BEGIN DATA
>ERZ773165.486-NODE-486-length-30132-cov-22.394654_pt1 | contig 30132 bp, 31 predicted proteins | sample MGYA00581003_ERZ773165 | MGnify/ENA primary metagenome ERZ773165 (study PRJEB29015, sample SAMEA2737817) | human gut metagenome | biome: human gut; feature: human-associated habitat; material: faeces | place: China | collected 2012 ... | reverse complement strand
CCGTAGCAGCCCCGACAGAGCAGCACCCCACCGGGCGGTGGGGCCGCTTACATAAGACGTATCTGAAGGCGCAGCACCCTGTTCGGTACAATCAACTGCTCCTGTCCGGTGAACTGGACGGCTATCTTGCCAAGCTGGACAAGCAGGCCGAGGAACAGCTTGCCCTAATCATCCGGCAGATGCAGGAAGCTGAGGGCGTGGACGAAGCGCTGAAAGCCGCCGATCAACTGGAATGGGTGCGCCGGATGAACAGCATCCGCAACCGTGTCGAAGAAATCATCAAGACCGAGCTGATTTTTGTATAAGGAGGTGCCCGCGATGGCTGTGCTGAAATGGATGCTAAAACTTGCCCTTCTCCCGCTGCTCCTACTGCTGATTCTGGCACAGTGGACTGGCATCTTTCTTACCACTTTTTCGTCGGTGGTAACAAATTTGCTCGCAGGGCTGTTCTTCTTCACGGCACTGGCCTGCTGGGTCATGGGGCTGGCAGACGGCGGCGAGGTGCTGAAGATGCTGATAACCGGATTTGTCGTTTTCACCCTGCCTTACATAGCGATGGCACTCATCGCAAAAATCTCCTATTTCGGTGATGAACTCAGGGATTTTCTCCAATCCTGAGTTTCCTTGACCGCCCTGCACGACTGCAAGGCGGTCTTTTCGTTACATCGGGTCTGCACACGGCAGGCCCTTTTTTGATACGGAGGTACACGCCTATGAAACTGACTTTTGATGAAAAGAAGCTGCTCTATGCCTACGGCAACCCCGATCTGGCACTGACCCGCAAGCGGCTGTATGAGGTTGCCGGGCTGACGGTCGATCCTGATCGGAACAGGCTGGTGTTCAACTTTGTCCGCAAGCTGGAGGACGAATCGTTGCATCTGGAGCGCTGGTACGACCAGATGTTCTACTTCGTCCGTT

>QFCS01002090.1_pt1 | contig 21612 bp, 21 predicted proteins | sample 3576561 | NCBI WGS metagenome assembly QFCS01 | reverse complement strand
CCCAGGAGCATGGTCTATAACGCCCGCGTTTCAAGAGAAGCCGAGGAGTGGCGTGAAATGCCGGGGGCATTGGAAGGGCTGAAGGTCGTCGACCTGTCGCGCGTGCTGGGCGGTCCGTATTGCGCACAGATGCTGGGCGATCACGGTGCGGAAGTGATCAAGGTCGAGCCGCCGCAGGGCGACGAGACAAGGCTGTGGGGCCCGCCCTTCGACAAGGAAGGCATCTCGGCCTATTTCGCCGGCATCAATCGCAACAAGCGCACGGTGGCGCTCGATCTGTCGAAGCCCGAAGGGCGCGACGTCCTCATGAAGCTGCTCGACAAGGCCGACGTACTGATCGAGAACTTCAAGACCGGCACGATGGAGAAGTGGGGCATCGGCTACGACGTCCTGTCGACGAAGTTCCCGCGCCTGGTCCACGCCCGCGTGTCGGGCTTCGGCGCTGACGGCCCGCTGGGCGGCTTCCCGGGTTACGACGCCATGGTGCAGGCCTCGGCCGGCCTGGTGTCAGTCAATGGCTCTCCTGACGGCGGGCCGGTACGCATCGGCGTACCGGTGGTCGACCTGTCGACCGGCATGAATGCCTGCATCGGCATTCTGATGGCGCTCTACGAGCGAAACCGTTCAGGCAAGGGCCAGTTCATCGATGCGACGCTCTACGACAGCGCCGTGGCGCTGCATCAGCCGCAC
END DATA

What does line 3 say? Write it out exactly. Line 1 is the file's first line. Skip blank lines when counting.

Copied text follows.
>QFCS01002090.1_pt1 | contig 21612 bp, 21 predicted proteins | sample 3576561 | NCBI WGS metagenome assembly QFCS01 | reverse complement strand